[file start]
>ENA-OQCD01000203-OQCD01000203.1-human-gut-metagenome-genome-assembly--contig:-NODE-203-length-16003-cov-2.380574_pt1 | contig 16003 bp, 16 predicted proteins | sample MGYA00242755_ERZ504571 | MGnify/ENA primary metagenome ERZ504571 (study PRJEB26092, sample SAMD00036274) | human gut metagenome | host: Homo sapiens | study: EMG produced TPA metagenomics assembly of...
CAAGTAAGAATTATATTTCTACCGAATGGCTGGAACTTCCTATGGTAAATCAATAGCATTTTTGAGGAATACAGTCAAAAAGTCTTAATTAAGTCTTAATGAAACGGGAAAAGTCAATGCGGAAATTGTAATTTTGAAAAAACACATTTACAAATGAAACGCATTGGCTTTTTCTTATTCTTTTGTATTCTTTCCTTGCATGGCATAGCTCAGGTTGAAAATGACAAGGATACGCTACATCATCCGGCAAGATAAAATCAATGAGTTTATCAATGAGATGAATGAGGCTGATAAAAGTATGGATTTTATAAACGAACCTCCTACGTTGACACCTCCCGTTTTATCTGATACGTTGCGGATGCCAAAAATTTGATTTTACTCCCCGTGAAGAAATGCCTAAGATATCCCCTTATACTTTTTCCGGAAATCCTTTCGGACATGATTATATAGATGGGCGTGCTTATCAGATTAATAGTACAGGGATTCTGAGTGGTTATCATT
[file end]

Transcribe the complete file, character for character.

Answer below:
>ENA-OQCD01000203-OQCD01000203.1-human-gut-metagenome-genome-assembly--contig:-NODE-203-length-16003-cov-2.380574_pt1 | contig 16003 bp, 16 predicted proteins | sample MGYA00242755_ERZ504571 | MGnify/ENA primary metagenome ERZ504571 (study PRJEB26092, sample SAMD00036274) | human gut metagenome | host: Homo sapiens | study: EMG produced TPA metagenomics assembly of...
CAAGTAAGAATTATATTTCTACCGAATGGCTGGAACTTCCTATGGTAAATCAATAGCATTTTTGAGGAATACAGTCAAAAAGTCTTAATTAAGTCTTAATGAAACGGGAAAAGTCAATGCGGAAATTGTAATTTTGAAAAAACACATTTACAAATGAAACGCATTGGCTTTTTCTTATTCTTTTGTATTCTTTCCTTGCATGGCATAGCTCAGGTTGAAAATGACAAGGATACGCTACATCATCCGGCAAGATAAAATCAATGAGTTTATCAATGAGATGAATGAGGCTGATAAAAGTATGGATTTTATAAACGAACCTCCTACGTTGACACCTCCCGTTTTATCTGATACGTTGCGGATGCCAAAAATTTGATTTTACTCCCCGTGAAGAAATGCCTAAGATATCCCCTTATACTTTTTCCGGAAATCCTTTCGGACATGATTATATAGATGGGCGTGCTTATCAGATTAATAGTACAGGGATTCTGAGTGGTTATCATT